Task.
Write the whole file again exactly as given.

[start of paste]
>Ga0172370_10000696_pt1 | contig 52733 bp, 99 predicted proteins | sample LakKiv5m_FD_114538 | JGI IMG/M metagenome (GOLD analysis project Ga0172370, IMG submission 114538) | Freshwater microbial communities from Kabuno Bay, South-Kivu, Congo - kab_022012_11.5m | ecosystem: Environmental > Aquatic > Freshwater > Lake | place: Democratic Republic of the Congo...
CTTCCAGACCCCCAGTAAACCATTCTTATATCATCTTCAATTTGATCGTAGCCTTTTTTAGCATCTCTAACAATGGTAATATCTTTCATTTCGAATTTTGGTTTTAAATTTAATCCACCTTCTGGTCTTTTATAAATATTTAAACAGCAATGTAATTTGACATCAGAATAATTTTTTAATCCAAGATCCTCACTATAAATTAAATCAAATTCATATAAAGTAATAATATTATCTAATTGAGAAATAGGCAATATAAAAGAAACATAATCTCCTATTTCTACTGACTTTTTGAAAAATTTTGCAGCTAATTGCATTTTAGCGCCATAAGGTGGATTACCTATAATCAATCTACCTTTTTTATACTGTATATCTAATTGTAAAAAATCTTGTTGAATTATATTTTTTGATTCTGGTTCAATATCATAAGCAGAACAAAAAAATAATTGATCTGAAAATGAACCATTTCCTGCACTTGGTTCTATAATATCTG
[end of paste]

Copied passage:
>Ga0172370_10000696_pt1 | contig 52733 bp, 99 predicted proteins | sample LakKiv5m_FD_114538 | JGI IMG/M metagenome (GOLD analysis project Ga0172370, IMG submission 114538) | Freshwater microbial communities from Kabuno Bay, South-Kivu, Congo - kab_022012_11.5m | ecosystem: Environmental > Aquatic > Freshwater > Lake | place: Democratic Republic of the Congo...
CTTCCAGACCCCCAGTAAACCATTCTTATATCATCTTCAATTTGATCGTAGCCTTTTTTAGCATCTCTAACAATGGTAATATCTTTCATTTCGAATTTTGGTTTTAAATTTAATCCACCTTCTGGTCTTTTATAAATATTTAAACAGCAATGTAATTTGACATCAGAATAATTTTTTAATCCAAGATCCTCACTATAAATTAAATCAAATTCATATAAAGTAATAATATTATCTAATTGAGAAATAGGCAATATAAAAGAAACATAATCTCCTATTTCTACTGACTTTTTGAAAAATTTTGCAGCTAATTGCATTTTAGCGCCATAAGGTGGATTACCTATAATCAATCTACCTTTTTTATACTGTATATCTAATTGTAAAAAATCTTGTTGAATTATATTTTTTGATTCTGGTTCAATATCATAAGCAGAACAAAAAAATAATTGATCTGAAAATGAACCATTTCCTGCACTTGGTTCTATAATATCTG